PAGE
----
How to replace torsion springs?

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How?
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snipped-for-privacy@inmail24.com wrote:

If you are thinking garage door, the answer is the yellow pages. This job is dangerous for someone who does not know what they are doing.
--
Joseph Meehan

Dia duit
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Joseph Meehan wrote:

Why is it that people are so damn afraid of springs. Are you afraid to change the shocks on your car? Damn
you need: 2 bars maybe 30 inches long, not too long not too short. Probably 3/8 or 1/2 inch diameter
wrench to fit the bolts in the outboard spring mount[square head on my doors]
There are 4 holes in the outboard ends of the springs. The bars need to just fit in them.
standing on a very sturdy ladder, you will need to first take the weight of the spring with your shoulder. Stick the bar in the hole that is closest to horizontal.If you let the bar loose it will go flying, break your collar bone or somehting similarly ugly. So you are standing on the ladder, door down, facing the door, bar resting firmly on your shoulder. when you lift the bar you will see the cable slack.
loosen the bolts clamping the spring retainer to the bar. the bar should be weighing on your shoulder, not any space in between you and it.
The force will now be on your shoulder and not on the door. Take the second bar and place it in one of the holes above the one you are using and push it up, away, towards the door/wall.
This will allow you to remove the bar resting on your shoulder.
carefully lower the second bar till it rests on your shoulder
repeat.
When there is no force left on the bar, you can do the other side.
tightening is the reverse process
Note that there is always a bar in the hole, so that the spring can only spin less than half a turn and is not very dangerous unless you put your head in there or use some old rotten piece of tubing instead of a proper solid steel bar.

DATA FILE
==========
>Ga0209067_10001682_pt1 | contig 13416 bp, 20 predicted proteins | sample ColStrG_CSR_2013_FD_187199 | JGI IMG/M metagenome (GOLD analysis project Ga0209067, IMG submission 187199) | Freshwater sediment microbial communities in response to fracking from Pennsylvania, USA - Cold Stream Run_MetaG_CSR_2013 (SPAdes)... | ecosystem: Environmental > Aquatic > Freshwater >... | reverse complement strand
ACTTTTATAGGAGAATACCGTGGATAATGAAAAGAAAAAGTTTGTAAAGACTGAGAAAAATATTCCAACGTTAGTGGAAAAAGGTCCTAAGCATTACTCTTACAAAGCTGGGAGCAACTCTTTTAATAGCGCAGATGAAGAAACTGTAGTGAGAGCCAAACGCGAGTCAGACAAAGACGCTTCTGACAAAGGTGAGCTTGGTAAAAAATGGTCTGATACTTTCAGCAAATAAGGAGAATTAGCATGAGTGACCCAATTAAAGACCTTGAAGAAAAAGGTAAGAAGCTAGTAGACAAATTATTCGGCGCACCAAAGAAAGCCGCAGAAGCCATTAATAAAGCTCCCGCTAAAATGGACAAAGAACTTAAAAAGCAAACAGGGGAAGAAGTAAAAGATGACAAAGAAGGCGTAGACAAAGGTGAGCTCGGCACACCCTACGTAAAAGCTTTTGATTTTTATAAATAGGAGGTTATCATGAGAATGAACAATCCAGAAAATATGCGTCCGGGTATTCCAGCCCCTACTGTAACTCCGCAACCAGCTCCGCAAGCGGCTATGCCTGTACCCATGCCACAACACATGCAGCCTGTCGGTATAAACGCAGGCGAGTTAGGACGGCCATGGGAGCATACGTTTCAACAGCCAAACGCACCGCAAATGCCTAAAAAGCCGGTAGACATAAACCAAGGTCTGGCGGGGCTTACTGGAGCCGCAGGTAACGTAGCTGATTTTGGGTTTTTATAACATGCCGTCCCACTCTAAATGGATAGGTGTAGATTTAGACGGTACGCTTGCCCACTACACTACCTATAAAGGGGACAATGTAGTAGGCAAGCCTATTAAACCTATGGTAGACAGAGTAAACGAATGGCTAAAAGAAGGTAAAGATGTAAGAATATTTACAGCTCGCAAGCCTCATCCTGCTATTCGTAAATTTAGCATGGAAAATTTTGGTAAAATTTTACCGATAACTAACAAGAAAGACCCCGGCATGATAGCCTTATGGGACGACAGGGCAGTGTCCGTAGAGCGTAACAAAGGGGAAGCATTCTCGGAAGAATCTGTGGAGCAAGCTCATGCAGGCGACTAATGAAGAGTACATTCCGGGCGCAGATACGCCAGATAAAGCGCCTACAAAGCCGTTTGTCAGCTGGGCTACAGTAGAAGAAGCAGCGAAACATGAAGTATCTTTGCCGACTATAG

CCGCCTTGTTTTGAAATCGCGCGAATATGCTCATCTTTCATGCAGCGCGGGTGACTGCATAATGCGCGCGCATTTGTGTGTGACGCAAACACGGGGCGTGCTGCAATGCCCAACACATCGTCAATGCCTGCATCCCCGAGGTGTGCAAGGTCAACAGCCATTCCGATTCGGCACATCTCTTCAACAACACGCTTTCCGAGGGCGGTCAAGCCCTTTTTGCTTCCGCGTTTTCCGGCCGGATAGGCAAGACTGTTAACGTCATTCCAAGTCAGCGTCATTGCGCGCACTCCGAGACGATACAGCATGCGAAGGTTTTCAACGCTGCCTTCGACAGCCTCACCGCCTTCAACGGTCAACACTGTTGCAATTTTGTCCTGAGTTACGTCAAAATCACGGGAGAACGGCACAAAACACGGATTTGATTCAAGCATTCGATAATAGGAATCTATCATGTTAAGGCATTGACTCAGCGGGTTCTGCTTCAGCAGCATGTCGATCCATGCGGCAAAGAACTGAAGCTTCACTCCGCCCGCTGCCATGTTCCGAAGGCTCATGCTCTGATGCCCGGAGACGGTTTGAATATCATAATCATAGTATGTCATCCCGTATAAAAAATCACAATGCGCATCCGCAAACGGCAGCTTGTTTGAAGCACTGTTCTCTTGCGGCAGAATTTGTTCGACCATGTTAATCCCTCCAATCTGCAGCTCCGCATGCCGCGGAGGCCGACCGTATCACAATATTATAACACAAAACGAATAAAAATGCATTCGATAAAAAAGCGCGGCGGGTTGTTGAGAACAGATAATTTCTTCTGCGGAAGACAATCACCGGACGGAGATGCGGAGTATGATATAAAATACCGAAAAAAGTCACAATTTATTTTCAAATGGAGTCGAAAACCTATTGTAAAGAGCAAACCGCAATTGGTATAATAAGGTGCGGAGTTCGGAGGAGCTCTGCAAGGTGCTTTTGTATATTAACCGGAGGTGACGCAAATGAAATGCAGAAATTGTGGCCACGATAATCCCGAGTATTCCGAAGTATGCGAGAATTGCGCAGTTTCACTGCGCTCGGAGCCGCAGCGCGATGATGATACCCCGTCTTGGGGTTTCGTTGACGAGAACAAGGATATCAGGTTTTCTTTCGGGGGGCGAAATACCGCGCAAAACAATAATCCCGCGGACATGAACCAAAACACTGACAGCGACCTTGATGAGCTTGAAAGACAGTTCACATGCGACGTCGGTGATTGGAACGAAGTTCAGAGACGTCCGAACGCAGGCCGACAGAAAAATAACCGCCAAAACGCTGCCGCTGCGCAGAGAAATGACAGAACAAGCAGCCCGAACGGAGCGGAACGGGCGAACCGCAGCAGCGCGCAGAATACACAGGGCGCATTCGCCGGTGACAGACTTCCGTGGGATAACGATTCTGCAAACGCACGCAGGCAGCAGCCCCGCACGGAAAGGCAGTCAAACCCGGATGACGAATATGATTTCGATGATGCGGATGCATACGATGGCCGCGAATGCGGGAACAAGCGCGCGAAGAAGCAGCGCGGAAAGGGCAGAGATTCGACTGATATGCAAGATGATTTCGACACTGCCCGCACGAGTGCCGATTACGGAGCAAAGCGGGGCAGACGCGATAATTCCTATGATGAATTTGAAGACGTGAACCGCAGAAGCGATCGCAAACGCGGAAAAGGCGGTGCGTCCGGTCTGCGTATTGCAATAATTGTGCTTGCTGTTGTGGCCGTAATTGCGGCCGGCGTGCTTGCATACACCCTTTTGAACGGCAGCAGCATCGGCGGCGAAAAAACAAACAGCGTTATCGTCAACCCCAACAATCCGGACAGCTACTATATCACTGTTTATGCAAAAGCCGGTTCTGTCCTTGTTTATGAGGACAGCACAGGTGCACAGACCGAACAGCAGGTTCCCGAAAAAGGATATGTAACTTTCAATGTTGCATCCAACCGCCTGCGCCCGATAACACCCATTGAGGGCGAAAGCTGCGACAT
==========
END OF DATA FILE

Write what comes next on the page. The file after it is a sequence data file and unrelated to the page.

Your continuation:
Completely replacing a spring is a little more complicated than just adjusting, but not rocket science. Note exactly how the cable is wound on the pulley.
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Try this..... http://truetex.com/garage.htm I used the above as a guide. Take a few digital photos so you can tell how everything should look when finished. It took me a full day, but I saved $800. Best of luck.
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Access might be an issue, but wouldn't this be much easier with the door *open* ?
Dave
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snipped-for-privacy@yahoo.com wrote:

Suggest that you go out and look at your garage door when it is open and closed. The best access will immediately be obvious.
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Best access when open, yes. But most stored energy- the spring is under a LOT less tension when the door is open.
Hopefully, I will not have to mess with mine.
-D
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On 18 Jan 2006 05:42:56 -0800, snipped-for-privacy@yahoo.com wrote:

Which one of those "open"s means "closed"? I guess the first one.
--
Mark Lloyd
http://notstupid.laughingsquid.com
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D'oh!

-D
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snipped-for-privacy@yahoo.com wrote:

In many installations there is NO access when closed. It would be nice to unwind it when the door is open, but that just isn't possible in many cases. Still, there is no problem if you work slowly and carefully.
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George E. Cawthon wrote:

How on earth can there be no access when closed? Would not the door have to be below the spring? I have never seen any such install, and can't immediately picture it
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yourname wrote: